South America Calling

Brazil's Mato Grosso Soy Area Seen Near Flat in 2016-17

Brazil's top-producing state of Mato Grosso will not significantly increase soybean planted area in 2016-17 for the first time in nine years, a state farm institute forecasted.

Area planted with oilseed in the state will rise just 0.28%, to 22.8 million acres, in the 2016-17 season which begins in September, according to the Mato Grosso Farm Economy Institute (IMEA).

Farmers are being more cautious after the poor performance of the 2015-16 crop, said the institute, which is farm funded. Last season, dry weather clipped yields across the center-north and the northeast of the state.

But yields are expected to bounce back next season, reaching an average 47 bushels per acre, based on 'favorable climatic conditions and continued investment in technology.'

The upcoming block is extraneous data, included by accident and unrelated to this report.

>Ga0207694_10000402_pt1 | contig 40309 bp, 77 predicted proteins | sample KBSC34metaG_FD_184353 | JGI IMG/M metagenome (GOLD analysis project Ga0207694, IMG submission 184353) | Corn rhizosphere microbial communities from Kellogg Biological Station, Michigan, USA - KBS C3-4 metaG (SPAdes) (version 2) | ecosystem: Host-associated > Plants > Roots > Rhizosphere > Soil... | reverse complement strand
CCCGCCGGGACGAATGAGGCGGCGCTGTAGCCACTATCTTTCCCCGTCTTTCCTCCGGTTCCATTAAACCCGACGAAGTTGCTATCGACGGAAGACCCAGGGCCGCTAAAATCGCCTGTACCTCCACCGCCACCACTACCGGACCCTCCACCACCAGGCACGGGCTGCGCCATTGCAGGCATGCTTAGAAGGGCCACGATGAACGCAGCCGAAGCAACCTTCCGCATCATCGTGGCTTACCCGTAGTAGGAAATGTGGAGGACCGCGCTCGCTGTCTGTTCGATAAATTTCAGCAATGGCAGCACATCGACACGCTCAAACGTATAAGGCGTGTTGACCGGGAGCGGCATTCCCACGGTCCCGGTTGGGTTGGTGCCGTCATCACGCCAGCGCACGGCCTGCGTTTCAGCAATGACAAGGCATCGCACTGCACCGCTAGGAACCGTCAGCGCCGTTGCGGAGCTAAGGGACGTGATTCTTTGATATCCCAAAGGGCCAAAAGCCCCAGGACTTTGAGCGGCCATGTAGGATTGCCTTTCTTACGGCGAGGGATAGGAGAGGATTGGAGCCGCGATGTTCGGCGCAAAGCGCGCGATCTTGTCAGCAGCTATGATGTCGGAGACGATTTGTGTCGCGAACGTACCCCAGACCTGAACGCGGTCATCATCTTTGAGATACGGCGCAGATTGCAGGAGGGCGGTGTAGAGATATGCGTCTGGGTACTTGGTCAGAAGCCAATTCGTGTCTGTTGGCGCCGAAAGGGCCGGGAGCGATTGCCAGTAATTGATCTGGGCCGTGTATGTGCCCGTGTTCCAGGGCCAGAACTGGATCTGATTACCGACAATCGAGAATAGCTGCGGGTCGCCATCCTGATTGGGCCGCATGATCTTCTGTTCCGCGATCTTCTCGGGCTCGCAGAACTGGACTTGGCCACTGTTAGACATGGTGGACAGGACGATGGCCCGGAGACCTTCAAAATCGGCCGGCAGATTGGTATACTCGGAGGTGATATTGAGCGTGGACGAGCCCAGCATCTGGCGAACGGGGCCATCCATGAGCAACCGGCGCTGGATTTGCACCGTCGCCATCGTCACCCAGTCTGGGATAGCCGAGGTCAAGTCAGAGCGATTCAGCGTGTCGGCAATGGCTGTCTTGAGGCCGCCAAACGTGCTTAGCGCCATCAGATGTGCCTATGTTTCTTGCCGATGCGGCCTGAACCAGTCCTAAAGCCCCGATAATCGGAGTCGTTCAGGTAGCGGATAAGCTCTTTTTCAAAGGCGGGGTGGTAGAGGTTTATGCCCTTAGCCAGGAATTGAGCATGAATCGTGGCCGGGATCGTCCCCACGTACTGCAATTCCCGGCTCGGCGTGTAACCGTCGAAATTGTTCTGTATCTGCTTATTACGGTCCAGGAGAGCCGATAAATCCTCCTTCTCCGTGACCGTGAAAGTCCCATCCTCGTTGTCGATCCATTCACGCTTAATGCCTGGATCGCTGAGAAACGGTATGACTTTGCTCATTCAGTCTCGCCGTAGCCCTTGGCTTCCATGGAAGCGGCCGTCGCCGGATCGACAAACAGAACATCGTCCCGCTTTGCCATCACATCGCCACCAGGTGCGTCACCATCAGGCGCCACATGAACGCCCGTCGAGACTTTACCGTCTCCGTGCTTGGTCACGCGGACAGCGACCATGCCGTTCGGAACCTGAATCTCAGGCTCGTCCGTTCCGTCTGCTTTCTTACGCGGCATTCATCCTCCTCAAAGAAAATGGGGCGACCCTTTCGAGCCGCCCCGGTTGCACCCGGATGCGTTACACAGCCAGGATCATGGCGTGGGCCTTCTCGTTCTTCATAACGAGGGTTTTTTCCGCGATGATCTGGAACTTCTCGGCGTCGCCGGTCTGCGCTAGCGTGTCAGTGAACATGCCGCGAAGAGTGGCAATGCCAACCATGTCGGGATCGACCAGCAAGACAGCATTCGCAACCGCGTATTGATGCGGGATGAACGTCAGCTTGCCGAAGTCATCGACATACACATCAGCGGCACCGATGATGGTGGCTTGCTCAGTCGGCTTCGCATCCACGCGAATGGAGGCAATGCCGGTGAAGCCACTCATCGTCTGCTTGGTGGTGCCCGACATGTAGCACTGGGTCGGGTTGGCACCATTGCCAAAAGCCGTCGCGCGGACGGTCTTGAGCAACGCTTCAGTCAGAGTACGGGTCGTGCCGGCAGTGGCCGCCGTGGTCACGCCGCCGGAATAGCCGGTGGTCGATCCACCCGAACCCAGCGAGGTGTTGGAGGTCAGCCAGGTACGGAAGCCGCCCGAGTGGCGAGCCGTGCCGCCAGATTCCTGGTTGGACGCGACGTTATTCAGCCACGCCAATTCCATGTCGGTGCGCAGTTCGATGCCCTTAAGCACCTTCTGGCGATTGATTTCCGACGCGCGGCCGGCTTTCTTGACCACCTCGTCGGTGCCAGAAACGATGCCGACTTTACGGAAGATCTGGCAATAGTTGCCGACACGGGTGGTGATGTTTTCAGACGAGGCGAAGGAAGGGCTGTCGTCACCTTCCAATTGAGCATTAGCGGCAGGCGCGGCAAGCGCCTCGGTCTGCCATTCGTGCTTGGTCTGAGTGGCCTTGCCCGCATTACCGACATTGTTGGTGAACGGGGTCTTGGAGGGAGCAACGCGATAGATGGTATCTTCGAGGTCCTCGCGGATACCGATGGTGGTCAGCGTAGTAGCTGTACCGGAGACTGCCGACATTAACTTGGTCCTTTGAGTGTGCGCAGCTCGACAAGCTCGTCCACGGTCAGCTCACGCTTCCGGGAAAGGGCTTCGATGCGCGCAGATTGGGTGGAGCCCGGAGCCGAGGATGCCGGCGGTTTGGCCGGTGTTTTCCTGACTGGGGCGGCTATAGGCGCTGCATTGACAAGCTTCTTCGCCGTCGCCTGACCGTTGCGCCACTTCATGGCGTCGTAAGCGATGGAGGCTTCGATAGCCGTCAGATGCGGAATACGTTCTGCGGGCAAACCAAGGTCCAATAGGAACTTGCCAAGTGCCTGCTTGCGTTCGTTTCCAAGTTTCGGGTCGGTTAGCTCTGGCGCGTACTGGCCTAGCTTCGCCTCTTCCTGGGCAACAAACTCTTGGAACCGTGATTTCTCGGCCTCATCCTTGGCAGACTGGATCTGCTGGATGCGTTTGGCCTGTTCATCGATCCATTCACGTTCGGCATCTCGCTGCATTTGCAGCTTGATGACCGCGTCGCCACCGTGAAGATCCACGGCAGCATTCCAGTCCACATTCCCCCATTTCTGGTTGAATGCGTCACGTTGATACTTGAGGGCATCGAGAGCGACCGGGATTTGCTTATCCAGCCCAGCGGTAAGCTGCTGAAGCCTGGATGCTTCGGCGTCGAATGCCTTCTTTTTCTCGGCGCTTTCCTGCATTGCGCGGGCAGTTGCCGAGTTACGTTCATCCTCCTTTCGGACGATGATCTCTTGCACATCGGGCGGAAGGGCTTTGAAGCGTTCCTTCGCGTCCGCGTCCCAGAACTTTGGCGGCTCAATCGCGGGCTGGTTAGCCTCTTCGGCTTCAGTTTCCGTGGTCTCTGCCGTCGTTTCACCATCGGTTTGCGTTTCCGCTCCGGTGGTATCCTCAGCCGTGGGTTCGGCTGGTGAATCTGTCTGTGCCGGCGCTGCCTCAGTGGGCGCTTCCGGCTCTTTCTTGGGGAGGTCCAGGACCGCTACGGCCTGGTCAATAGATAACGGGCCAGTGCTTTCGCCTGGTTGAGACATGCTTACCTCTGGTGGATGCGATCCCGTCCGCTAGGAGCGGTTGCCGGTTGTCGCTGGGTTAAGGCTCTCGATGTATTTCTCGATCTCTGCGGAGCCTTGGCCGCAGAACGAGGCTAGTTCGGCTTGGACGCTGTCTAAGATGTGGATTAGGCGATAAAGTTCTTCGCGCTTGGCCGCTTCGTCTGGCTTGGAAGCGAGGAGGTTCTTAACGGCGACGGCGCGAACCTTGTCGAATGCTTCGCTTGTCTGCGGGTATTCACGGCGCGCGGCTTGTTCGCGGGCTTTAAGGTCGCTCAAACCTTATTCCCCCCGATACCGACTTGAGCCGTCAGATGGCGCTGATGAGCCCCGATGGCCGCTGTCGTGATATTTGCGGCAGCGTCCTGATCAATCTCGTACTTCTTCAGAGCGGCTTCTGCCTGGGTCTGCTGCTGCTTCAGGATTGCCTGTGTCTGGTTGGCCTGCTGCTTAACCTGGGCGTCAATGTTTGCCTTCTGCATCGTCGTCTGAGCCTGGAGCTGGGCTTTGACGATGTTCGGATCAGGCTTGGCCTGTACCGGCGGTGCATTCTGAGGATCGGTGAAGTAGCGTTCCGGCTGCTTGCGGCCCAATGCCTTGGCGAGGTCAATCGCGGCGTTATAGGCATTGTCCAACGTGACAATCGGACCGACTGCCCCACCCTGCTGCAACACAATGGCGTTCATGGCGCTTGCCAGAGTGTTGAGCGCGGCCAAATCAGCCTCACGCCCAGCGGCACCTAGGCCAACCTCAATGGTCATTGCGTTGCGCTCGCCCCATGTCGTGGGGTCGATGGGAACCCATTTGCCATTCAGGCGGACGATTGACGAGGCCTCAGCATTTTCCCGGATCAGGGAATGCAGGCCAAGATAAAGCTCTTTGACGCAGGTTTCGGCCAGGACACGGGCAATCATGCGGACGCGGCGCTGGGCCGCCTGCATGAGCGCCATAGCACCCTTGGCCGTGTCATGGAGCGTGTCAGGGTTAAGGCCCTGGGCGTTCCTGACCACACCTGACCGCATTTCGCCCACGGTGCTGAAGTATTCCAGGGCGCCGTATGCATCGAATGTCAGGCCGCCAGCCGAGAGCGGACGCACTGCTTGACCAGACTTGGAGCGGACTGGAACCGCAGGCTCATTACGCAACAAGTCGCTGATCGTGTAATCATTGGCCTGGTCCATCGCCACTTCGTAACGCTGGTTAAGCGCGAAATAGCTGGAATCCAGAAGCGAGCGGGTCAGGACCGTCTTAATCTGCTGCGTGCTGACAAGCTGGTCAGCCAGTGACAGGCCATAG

As a result, production is expected to rise 6.9%, to 29.4 million metric tons (mmt), said IMEA's first crop survey.

Planted area will expand most in the north and northwest of the state, at 3.5% and 1.5% respectively, while growth will be more limited at 0.29% in the center-north, a major region where yields disappointed last year.

Mato Grosso accounts for around 30% of Brazil's soybean planted area.

Across Brazil as a whole, analysts are expecting only a 1% to 2% increase in area in the 2016-17 season in a break from the recent fast expansion.

In addition to disappointment over poor yields in 2015-16, farmers will likely limit expansion on restrictions in access to credit amid the ongoing economic crisis and due to a preference for alternative crops such as corn and cotton.

Brazil is the world's No. 2 soybean producer after the U.S.

Alastair Stewart can be reached at



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